Corporate Profits Or Household Spending - Which Has Bigger Effect On Capex?

By: Paul Kasriel | Tue, Feb 7, 2006
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In the current economic recovery/expansion, there has been a sharp rebound in corporate profits. Chart 1 shows that corporate profits with inventory valuation and capital consumption adjustments relative to nominal GDP are back to their 1997 highs. And, similar to what they did frequently in the 1990s, nonfinancial corporations are running a financial surplus - i.e., they are spending less than they are earning (see Chart 2).

Chart 1

Chart 2

As Charts 3 and 4 show, capital spending growth is positively correlated with both corporate profit growth and household spending growth. The highest correlation is obtained when year-over-year profit growth and household spending growth lead capital spending growth by two quarters (indicated by the "-2" in parentheses). This positive correlation between capital spending and corporate profit growth and household spending growth would seem to make sense. If profits are growing faster, corporations would not only have the financial wherewithal but the economic incentive to step up the investment in their businesses. Likewise, if household spending growth is increasing, corporations would see the demand for their output growing faster, which would provide an incentive for them to increase the scale of their operations.

Chart 3

Chart 4

The $64 question is: If growth in household spending slows in 2006, which I believe it will, can capital spending growth increase due to the positive impact from corporate profit growth?

Let's go to the regression analysis. In the table below, CAPEXYY is the year-over-year percent change in nominal private nonresidential fixed investment expenditures, HHSPENDYY is the year-over-year percent change in the sum of nominal personal consumption and residential investment expenditures and PROFITSYY is the yea-over-year percent change in nominal pre-tax corporate profits with inventory valuation and capital consumption adjustments. The minus 2 in parentheses signifies that the independent variable (household spending or profits) leads the dependent variable (capital spending) by two quarters.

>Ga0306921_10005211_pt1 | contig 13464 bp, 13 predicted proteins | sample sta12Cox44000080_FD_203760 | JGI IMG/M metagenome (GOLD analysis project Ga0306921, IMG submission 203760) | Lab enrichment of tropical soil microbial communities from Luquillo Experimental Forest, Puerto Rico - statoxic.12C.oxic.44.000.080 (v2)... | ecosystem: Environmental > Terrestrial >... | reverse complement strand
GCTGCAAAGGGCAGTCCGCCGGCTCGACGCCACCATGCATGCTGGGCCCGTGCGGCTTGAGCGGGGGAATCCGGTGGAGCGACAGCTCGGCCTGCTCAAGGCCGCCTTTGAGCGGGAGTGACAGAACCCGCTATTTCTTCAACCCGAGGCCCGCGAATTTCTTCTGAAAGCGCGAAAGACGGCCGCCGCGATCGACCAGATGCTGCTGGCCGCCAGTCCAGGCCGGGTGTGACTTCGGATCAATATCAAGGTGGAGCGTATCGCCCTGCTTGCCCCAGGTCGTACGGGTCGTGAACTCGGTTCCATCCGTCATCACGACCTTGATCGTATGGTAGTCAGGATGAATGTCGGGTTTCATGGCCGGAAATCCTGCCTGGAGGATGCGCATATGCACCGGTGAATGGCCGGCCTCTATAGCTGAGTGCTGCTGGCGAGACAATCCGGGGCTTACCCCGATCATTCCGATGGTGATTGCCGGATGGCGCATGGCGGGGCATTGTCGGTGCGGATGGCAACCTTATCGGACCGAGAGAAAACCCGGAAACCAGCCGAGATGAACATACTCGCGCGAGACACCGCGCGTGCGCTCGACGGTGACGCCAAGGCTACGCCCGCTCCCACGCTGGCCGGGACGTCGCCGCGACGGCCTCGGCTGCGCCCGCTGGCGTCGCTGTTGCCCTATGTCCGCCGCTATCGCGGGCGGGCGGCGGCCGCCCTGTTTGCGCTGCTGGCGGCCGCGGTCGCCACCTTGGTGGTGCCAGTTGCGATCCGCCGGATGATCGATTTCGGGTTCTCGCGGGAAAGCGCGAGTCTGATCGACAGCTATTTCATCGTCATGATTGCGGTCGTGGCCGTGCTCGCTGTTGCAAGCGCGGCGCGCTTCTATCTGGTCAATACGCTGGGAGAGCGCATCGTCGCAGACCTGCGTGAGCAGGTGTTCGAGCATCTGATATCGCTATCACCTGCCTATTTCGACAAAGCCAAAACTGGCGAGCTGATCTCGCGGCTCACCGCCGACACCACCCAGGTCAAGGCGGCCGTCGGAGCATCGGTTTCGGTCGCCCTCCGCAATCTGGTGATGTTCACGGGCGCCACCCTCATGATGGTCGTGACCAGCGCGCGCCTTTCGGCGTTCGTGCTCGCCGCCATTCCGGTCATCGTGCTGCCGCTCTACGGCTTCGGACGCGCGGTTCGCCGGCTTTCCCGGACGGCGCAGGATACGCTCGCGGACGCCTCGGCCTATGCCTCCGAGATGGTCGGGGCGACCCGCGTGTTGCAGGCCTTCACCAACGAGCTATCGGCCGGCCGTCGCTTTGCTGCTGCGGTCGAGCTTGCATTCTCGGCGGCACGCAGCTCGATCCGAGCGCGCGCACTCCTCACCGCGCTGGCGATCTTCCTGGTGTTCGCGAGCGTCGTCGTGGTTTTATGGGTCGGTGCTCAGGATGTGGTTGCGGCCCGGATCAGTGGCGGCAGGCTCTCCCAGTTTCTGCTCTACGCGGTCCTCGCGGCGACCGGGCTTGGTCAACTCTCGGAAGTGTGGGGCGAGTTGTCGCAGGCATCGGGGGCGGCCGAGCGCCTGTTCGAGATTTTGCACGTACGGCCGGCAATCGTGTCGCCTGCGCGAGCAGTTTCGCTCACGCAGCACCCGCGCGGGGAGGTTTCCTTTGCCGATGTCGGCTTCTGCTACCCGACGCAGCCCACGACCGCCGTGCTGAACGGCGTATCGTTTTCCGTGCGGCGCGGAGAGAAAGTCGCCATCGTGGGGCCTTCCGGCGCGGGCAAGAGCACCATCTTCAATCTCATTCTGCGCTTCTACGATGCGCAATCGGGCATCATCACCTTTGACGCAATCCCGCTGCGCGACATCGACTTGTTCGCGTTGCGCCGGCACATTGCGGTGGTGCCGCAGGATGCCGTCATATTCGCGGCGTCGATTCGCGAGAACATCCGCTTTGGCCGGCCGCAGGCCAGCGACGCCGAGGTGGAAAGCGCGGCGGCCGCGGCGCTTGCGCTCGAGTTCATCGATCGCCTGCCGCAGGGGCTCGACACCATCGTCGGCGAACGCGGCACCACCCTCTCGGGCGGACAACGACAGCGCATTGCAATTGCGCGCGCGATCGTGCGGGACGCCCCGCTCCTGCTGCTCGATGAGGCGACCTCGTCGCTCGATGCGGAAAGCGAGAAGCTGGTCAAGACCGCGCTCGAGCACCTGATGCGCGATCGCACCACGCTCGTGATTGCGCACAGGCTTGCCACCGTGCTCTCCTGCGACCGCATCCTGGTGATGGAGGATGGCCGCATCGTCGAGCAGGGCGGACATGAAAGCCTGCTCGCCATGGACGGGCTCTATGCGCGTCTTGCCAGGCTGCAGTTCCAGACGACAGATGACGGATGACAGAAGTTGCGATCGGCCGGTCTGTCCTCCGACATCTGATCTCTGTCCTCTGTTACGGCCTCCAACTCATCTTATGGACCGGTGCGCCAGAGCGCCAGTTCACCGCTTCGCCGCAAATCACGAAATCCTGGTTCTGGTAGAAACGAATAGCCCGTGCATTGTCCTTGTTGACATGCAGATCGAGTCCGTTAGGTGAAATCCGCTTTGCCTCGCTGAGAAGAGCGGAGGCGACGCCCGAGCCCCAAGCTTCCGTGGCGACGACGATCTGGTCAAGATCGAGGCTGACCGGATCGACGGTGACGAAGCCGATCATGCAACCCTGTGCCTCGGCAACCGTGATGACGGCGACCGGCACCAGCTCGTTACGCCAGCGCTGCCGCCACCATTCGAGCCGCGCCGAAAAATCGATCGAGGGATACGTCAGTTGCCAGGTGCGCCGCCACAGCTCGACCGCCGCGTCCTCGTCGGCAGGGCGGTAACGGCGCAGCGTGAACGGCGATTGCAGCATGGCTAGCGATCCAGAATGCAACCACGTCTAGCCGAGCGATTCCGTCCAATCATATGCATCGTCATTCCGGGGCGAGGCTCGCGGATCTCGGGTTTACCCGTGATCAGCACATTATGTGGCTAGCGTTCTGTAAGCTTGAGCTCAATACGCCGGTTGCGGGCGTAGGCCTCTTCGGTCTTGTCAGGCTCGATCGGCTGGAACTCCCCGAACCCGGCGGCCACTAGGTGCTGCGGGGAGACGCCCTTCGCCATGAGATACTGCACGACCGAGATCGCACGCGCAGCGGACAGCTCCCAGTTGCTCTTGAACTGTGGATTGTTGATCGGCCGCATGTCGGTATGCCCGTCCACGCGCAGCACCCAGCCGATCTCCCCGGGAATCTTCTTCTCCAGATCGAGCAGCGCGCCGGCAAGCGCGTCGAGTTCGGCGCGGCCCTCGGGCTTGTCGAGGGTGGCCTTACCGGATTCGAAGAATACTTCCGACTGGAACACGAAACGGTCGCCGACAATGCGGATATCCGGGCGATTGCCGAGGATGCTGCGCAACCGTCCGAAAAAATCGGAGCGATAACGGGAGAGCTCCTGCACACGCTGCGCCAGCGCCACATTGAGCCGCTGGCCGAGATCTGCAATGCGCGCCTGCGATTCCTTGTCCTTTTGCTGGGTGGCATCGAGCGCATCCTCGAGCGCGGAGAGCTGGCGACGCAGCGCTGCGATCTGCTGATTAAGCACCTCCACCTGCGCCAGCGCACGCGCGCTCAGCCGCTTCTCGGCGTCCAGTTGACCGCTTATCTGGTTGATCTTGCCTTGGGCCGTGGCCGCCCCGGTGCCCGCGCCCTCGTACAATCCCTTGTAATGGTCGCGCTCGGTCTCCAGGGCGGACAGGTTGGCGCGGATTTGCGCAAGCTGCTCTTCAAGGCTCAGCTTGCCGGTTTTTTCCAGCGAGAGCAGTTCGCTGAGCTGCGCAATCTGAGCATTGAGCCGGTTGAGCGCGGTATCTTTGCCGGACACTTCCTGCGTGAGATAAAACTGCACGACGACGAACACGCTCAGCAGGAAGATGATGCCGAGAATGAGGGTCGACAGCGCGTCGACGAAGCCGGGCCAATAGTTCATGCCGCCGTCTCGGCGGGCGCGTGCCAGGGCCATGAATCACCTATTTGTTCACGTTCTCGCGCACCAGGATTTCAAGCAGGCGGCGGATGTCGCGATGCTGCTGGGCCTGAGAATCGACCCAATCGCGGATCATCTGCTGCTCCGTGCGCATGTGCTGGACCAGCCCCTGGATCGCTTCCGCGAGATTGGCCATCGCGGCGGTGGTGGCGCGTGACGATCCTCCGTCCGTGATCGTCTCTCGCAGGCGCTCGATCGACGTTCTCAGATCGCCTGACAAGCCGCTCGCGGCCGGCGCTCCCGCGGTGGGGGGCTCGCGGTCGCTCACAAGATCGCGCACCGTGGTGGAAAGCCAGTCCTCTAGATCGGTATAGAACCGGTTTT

Table 1: Regression Analysis

Notice that the coefficient on household spending growth (1.51, rounded) is almost 8.4 times as big as the coefficient on profit growth (0.18, rounded). Is profit growth likely to be 8.4 times as big as household spending growth? The data in Chart 5 are the ratios of the year-over-year percent change in corporate profits to the year-over-year percent change in household spending. The median ratio is 1.13 and the maximum ratio during the 1955-2005 period is 5.21.

Chart 5

In conclusion, household spending growth historically has dominated capital spending growth as compared with corporate profit growth. If history is any guide, a slowdown in household spending growth in 2006 is likely to lead to a slowdown in capital spending growth.


 

Paul Kasriel

Author: Paul Kasriel

Paul L. Kasriel
Director of Economic Research
The Northern Trust Company
Economic Research Department
Positive Economic Commentary
"The economics of what is, rather than what you might like it to be."
50 South LaSalle Street, Chicago, Illinois 60675

Paul Kasriel

Paul joined the economic research unit of The Northern Trust Company in 1986 as Vice President and Economist, being named Senior Vice President and Director of Economic Research in 2000. His economic and interest rate forecasts are used both internally and by clients. The accuracy of the Economic Research Department's forecasts has consistently been highly-ranked in the Blue Chip survey of about 50 forecasters over the years. To that point, Paul received the prestigious 2006 Lawrence R. Klein Award for having the most accurate economic forecast among the Blue Chip survey participants for the years 2002 through 2005. The accuracy of Paul's 2008 economic forecast was ranked in the top five of The Wall Street Journal survey panel of economists. In January 2009, The Wall Street Journal and Forbes cited Paul as one of the few who identified early on the formation of the housing bubble and foresaw the economic and financial market havoc that would ensue after the bubble inevitably burst. Through written commentaries containing his straightforward and often nonconsensus analysis of economic and financial market issues, Paul has developed a loyal following in the financial community. The Northern's economic website was listed as one of the top ten most interesting by The Wall Street Journal. Paul is the co-author of a book entitled Seven Indicators That Move Markets.

Paul began his career as a research economist at the Federal Reserve Bank of Chicago. He has taught courses in finance at the DePaul University Kellstadt Graduate School of Business and at the Northwestern University Kellogg Graduate School of Management. Paul serves on the Economic Advisory Committee of the American Bankers Association.

The opinions expressed herein are those of the author and do not necessarily represent the views of The Northern Trust Company. The information herein is based on sources which The Northern Trust Company believes to be reliable, but we cannot warrant its accuracy or completeness. Such information is subject to change and is not intended to influence your investment decisions.

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